Internet crime in 2022: Over $3 billion lost to investment scammers

“In 2022, investment scam losses were the most (common or dollar amount) scheme reported to the Internet Crime Complaint Center (IC3),” the FBI shared in its 2022 Internet Crime Report.

This category includes crypto-investment scams such as liquidity mining, celebrity impersonation, “pig butchering“, and many more.

Business email compromise (BEC) scams are overall the second most financially destructive, followed by tech support scams and personal data breaches.

2022 Internet Crime Report: Additional findings

  • The number of complaints received by the IC3 is a bit smaller than the year before, but the overall recorded losses are highest than ever ($10.3 billion, compared to $6.9 billion in 2021, and $4.2 billion in 2020)
  • When it comes to BEC scams, the IC3 saw a slight increase of targeting victims’ investment accounts instead of the traditional banking accounts, and an increase of BEC bad actors spoofing legitimate business phone numbers to confirm fraudulent banking details with victims. (BEC scammers also work fast and often hijack email threads.)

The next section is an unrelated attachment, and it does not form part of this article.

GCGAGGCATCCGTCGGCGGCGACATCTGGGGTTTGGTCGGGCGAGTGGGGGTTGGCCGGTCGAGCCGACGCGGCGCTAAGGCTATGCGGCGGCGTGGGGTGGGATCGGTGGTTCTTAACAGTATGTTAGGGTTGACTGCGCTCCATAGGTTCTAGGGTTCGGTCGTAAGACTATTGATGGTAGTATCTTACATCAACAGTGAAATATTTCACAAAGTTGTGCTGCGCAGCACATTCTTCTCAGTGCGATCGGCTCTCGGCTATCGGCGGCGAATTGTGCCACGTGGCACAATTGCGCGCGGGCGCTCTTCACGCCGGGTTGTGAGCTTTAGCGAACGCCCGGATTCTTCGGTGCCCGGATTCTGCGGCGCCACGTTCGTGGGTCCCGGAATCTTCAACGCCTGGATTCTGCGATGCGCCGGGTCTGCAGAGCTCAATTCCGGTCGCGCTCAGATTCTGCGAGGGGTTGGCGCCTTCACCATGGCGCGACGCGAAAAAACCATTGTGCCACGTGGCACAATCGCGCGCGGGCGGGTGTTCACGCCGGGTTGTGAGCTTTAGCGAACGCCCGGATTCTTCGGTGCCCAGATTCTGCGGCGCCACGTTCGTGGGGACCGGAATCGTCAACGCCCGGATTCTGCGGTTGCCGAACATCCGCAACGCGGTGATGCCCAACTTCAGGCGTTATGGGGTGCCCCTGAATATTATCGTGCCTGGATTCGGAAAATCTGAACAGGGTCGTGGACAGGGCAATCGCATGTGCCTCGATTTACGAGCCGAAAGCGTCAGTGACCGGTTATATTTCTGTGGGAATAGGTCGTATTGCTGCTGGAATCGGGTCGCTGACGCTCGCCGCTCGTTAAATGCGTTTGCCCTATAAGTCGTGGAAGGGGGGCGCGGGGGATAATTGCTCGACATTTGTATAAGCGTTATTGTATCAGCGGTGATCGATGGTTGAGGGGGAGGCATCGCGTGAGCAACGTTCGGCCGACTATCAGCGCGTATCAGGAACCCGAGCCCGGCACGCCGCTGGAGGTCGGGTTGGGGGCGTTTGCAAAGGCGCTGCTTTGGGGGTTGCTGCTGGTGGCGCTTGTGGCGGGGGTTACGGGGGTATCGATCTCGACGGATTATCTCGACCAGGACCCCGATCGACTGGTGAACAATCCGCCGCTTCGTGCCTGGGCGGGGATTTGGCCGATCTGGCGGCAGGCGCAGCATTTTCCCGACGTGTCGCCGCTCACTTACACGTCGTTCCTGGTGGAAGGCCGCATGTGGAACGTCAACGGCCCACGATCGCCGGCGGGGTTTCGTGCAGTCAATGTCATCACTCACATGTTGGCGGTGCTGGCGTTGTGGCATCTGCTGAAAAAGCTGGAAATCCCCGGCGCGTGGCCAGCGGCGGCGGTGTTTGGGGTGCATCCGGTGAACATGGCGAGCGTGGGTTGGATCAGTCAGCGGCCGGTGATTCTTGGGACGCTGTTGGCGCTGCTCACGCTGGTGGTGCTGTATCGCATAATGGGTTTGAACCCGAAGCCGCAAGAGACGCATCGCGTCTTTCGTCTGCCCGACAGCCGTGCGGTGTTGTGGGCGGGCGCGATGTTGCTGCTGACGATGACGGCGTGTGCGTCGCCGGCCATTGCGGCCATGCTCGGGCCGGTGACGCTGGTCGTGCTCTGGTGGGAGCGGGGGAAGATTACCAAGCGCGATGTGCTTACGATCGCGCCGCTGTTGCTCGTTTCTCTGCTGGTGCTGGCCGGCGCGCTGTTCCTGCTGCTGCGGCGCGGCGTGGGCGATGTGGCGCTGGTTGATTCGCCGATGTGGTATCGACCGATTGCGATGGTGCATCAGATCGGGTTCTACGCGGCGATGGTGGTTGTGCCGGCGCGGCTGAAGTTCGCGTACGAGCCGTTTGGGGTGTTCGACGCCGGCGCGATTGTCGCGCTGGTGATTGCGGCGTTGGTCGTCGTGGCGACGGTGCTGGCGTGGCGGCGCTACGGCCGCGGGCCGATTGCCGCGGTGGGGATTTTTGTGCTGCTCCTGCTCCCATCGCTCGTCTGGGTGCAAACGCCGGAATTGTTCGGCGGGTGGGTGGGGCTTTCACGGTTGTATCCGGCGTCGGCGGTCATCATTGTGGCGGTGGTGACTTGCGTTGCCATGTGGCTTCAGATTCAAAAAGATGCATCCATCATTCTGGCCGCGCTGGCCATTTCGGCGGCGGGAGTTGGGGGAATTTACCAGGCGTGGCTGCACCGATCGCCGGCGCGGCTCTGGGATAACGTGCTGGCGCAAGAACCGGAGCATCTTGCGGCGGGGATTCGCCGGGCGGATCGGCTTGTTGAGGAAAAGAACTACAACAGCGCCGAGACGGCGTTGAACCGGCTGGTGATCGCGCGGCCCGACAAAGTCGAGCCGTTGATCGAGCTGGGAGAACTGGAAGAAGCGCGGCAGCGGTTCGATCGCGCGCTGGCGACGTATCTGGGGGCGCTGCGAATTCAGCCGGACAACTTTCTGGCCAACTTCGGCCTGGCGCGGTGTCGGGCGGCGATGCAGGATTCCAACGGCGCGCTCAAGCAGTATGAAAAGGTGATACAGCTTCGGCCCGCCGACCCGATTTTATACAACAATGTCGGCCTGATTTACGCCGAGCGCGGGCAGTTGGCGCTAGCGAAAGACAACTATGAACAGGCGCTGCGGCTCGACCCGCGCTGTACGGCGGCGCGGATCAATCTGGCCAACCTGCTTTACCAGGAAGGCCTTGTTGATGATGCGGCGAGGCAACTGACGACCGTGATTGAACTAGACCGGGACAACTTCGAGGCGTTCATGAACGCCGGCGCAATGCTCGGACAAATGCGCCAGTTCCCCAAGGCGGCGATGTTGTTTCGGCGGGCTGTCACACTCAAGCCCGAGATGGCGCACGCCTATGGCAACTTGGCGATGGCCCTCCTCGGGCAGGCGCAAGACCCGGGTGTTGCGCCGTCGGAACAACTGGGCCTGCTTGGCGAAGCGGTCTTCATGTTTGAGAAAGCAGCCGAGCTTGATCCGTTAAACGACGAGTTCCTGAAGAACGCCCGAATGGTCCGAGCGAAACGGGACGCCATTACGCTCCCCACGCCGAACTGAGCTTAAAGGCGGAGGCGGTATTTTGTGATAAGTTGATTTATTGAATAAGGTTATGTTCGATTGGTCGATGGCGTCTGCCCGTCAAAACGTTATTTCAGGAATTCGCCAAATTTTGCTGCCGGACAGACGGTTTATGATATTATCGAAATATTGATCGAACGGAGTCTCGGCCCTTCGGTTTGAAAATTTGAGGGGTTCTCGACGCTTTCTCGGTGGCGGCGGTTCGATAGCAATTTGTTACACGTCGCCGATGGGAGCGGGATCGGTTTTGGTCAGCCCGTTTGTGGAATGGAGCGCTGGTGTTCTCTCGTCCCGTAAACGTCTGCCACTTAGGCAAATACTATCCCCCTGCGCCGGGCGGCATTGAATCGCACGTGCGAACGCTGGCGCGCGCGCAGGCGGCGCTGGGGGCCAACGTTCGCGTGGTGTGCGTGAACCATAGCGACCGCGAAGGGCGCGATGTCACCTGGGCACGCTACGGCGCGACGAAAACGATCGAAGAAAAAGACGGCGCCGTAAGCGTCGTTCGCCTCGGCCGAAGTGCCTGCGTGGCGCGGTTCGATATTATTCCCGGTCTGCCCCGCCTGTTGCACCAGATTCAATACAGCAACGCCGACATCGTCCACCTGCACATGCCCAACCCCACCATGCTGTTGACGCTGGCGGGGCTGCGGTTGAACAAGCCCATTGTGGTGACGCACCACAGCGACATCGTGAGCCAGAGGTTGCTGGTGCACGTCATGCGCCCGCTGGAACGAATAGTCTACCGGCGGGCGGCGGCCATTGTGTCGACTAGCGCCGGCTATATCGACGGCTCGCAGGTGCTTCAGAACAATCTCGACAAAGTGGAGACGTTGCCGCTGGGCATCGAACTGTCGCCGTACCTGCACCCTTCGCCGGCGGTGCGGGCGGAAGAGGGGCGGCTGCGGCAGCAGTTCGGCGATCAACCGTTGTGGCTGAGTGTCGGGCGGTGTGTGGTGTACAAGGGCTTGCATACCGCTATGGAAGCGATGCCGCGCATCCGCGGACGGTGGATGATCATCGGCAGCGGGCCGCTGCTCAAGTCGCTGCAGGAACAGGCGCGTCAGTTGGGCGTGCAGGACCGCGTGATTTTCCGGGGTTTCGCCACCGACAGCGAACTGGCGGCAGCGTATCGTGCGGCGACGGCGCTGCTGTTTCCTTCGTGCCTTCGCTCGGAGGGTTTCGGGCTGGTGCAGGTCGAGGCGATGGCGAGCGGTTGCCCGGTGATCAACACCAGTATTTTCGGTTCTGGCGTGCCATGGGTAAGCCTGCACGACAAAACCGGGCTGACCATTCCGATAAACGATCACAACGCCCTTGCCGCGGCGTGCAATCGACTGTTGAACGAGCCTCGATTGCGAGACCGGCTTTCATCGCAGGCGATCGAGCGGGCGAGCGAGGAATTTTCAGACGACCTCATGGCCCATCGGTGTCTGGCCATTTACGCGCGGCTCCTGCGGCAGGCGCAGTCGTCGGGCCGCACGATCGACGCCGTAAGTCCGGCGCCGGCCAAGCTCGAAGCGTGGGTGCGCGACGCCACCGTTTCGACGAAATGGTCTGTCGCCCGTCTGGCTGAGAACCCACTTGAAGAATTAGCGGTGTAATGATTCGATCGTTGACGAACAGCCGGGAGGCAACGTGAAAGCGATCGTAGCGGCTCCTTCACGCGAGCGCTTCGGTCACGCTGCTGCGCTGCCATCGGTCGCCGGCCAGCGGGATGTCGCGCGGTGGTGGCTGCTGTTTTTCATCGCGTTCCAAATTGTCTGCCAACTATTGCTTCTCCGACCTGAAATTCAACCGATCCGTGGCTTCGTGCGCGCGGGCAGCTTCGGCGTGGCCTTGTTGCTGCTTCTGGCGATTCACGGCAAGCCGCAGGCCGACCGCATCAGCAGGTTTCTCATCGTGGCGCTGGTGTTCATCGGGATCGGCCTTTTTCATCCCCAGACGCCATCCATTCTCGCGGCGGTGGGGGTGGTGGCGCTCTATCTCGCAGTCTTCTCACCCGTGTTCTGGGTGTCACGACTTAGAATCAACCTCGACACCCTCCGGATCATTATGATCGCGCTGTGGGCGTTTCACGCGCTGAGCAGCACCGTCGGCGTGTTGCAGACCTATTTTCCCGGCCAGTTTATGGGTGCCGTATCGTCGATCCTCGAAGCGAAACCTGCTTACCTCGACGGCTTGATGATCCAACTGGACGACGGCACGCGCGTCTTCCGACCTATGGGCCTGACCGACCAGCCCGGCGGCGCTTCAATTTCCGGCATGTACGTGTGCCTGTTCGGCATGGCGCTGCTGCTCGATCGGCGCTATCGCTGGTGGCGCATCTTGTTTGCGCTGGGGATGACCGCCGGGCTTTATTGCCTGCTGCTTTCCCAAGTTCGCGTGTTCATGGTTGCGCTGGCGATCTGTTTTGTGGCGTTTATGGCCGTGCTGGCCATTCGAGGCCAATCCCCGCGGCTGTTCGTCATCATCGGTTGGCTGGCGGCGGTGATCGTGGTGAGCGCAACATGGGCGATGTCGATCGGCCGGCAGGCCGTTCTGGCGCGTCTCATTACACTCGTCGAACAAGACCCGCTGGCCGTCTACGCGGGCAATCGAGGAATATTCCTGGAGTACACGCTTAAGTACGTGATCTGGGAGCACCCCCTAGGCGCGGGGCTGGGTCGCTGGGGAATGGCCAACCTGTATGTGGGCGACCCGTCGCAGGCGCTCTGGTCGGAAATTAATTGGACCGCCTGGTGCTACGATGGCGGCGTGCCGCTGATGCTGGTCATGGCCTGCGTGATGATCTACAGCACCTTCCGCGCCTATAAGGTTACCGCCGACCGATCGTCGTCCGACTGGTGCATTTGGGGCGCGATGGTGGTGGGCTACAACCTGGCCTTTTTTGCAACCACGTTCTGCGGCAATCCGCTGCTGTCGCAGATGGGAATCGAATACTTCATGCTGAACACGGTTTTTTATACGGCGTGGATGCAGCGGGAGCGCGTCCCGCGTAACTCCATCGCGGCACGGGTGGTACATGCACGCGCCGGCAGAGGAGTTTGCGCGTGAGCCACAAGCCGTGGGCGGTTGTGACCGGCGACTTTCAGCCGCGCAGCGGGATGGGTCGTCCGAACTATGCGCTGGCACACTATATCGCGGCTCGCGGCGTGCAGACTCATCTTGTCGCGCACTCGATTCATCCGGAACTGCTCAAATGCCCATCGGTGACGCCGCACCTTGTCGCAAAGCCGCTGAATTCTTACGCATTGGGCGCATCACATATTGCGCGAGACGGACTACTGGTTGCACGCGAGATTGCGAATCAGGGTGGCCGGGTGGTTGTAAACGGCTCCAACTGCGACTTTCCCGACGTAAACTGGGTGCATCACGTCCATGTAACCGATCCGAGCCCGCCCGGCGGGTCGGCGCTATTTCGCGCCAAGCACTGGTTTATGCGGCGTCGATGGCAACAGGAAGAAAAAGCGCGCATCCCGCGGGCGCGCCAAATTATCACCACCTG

• The number of reported ransomware incidents has decreased, but ransomware is still a big threat, especially to organizations in the healthcare critical manufacturing, governmentm, IT, and financial services sectors
  • Call center fraudsters (tech/customer/government support scammers) target older users in particular. “Victims over 60 lost over $724 million to these scams, more than the victims of all other age groups combined. Victims over 60 have lost their savings, homes, and even lives,” the FBI noted

Internet crime 2022

The FBI urges victims of internet crime – wherever they may be located – to also report it to the IC3, because its Recovery Asset Team (RAT) may, in some cases, help the victim to recover the stolen funds.

“In September 2022, the IC3 received a complaint filed by a victim located in the Seattle, Washington area of a BEC who intended a wire of $650,000.00 be sent to an investor, not realizing their email account was intercepted by a hacker providing fraudulent bank account instructions. The IC3 RAT immediately initiated the Financial Fraud Kill Chain (FFKC) process to freeze the fraudulent financial bank account,” the FBI shared.

“Further collaboration with the domestic financial institution enabled a full return to the business of approximately $645,000.00. The RAT team walked the victim through the recovery process which enabled the return of funds.”

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